It's a temptation that's all too familiar to those of us around the Tom's Guide office: A hot new product is announced, but chances are slim it'll officially make it to our shores. Do you wait in the hopes that release plans change and the product eventually winds up in the U.S., or throw caution to the wind and import it as soon as you're able to find an overseas version on an e-commerce site?
Where most tech is concerned, the danger is minimal. Most devices these days are functionally identical across regions, save for the type of power adapter they're packaged with. But smartphones have crucial differences, and they're much more complicated.
Nevertheless, if you're eyeing a handset that isn't offered in the States, like Huawei's pleasingly purple P20 Pro with its triple cameras, or the gorgeous Xiaomi Mi Mix 2S — which is currently only available in China — you might be weighing your options. Is it worth it to splurge on international shipping? Unfortunately, we can't give you a simple yes-or-no answer.
Why it’s a risky idea
The problem, in a word, lies with the carriers. Cellular networks in different countries use different bands and technologies. It's why Apple makes several different models of the iPhone X, for example: one "global" version that operates on both GSM and CDMA standards, another geared only for the former and a third that picks up additional bands exclusively used in Japan.
Most phone makers don't build support for every band in their products because it would be too expensive. Ultimately, a device's compatibility is determined by the region in which it is sold as well as any potential carrier partners the manufacturer has lined up.
This bodes well for popular models. For example, Apple sells iPhones all around the world on hundreds of networks, which means you can get the appropriate iPhone for your region no matter where you live. Motorola is also notable for being one of the few companies that makes a point of building both GSM and CDMA compatibility into many of its budget-minded devices — like the Moto E and G series — a practice that isn't very common in the industry.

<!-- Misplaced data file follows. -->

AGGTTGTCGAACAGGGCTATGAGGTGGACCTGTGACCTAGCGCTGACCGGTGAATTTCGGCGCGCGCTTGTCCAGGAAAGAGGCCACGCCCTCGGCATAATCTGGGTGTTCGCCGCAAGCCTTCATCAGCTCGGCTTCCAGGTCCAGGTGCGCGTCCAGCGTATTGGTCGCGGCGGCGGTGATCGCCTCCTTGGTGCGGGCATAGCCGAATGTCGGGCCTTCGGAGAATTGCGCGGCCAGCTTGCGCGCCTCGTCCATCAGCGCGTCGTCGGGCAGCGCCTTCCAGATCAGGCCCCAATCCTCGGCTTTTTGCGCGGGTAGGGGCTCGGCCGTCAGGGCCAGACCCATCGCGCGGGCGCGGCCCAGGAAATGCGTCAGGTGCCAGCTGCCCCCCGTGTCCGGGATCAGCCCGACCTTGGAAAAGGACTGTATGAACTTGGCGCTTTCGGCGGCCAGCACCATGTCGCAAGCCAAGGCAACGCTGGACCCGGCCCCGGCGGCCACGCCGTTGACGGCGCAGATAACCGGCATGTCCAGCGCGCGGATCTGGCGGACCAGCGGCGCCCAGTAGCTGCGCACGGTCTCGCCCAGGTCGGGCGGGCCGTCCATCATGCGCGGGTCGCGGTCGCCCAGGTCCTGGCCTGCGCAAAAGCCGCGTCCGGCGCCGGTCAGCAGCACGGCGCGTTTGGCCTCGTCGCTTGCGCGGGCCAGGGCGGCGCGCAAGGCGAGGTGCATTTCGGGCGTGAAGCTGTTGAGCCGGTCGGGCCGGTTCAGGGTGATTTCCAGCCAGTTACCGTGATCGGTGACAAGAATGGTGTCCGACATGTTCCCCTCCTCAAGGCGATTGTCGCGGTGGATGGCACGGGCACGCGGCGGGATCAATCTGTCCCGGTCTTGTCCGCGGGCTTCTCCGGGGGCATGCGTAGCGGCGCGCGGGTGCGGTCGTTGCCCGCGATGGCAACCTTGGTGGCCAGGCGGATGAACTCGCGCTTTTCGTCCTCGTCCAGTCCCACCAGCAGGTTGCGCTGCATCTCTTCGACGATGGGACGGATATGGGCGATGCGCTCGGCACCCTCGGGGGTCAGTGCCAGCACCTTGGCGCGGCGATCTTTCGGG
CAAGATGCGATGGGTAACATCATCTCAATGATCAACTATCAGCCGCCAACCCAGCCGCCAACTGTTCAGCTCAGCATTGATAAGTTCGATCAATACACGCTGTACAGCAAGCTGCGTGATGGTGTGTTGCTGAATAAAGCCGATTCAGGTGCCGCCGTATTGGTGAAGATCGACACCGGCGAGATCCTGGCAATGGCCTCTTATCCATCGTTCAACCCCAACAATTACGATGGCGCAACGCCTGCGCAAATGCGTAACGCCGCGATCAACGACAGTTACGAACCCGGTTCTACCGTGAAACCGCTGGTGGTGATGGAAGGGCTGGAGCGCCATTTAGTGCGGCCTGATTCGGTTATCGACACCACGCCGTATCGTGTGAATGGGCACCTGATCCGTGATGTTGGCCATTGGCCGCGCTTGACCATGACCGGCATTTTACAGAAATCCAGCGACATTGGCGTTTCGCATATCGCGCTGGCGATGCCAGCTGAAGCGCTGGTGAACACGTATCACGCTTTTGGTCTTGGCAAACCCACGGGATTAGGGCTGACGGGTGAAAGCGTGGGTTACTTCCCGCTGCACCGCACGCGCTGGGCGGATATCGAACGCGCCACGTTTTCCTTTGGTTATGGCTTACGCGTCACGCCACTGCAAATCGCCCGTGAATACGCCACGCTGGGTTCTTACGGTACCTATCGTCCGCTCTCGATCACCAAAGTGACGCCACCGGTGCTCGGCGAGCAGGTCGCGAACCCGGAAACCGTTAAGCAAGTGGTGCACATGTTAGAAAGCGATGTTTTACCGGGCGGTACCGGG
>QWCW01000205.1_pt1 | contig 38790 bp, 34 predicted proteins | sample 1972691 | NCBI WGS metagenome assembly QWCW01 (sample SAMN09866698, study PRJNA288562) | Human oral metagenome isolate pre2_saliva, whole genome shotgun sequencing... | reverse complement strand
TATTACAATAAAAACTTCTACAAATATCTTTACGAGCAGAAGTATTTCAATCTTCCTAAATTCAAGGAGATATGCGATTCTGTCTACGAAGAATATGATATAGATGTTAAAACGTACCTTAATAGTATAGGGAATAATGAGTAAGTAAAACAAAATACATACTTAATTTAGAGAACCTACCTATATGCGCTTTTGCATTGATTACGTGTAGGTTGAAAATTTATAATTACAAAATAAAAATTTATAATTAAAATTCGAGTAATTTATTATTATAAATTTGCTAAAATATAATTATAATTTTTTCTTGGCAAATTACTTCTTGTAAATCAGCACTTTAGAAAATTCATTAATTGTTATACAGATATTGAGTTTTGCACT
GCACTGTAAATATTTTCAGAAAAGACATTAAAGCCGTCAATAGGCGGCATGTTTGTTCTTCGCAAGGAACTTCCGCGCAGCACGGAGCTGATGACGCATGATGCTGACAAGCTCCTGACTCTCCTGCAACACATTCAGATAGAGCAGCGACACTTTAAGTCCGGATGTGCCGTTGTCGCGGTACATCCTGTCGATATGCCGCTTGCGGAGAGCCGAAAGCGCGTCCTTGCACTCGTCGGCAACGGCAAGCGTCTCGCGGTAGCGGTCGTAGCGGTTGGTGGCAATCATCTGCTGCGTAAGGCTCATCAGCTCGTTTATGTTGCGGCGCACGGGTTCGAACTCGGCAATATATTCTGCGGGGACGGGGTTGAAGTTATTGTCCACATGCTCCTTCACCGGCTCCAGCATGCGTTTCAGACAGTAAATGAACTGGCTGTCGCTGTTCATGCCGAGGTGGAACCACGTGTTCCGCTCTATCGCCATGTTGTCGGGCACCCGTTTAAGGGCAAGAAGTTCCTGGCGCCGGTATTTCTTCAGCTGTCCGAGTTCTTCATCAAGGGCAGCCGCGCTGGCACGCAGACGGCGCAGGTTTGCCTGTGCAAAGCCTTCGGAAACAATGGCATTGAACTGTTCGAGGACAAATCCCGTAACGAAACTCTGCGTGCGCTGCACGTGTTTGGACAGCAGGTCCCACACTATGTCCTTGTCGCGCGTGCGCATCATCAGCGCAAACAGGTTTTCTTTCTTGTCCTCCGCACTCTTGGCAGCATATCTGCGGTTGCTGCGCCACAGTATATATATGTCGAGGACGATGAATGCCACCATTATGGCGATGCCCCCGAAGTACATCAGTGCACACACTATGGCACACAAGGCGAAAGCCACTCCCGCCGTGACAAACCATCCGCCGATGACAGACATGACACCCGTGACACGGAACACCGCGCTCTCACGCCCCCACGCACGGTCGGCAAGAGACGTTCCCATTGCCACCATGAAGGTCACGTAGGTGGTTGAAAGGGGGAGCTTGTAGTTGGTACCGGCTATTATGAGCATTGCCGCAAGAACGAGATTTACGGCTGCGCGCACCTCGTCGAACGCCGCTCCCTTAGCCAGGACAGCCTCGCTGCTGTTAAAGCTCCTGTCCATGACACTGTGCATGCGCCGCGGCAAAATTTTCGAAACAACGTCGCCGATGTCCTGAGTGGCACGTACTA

The outlook becomes murkier for smaller companies that target specific markets, or perhaps larger organizations that don't offer the same products in all territories. And even then, the functionality depends on the particular phone in question.
Unlocked handsets sold in Europe will likely work in the U.S., but only on GSM networks like T-Mobile, AT&T, Cricket Wireless and MetroPCS. CDMA carriers, including Verizon and Sprint, are mainly an anomaly on this side of the Atlantic — so overseas phones aren't built to support them.
When it comes to devices sold exclusively in Asia, however, American users typically find themselves out of luck. This is due to specific bands used in certain countries, including China and Japan, that aren't a factor anywhere else on the globe. And it's a limitation that keeps the best phones from companies like Xiaomi and Sharp out of our hands.
|T-Mobile||2, 4, 5, 12, 66, 71|
|Verizon||2, 4, 13|
|AT&T||2, 4, 5, 12, 17|
|Sprint||25, 26, 41|
While such devices are capable of making and receiving calls in the U.S. and operate on 3G data networks, they lack compatibility with our LTE bands — which may as well make them useless.
However, that's a trend that could be changing. Take Xiaomi's latest flagship, for example. The modem inside the Mi Mix 2 is able to connect to LTE networks outside of China, even though the company only officially sells the device in its home nation. It seems phone makers are receptive to the enthusiasm they're getting from prospective buyers around the world, who are willing to import their products so long as they work as intended.
Should you do it?
That depends on two things: What network you're on, and what phone you're looking to buy.
If you're a Verizon or Sprint customer, don't even think about it. Even most domestic, unlocked phones won't work on those networks, because those carriers exclusively utilize CDMA technology. Those interested in buying an overseas phone should subscribe to a GSM carrier like T-Mobile and AT&T for the best chances of compatibility.
That said, even GSM users may have some trouble with certain devices, especially ones that are exclusive to Asia. Those phones employ specific bands that aren't a part of our spectrum, even as they also miss out on the ones we do use here. Some may not even provide options for other languages, depending on the software they're running.
If you're unsure about a device's compatibility, the best thing to do is check the bands themselves against the ones your carrier uses. If everything syncs up, you should be fine. Additionally, for extra peace of mind, websites that sell foreign handsets, like Amazon, tend to display supported networks right in the listings.
Credit: Adam Ismail/Tom's Guide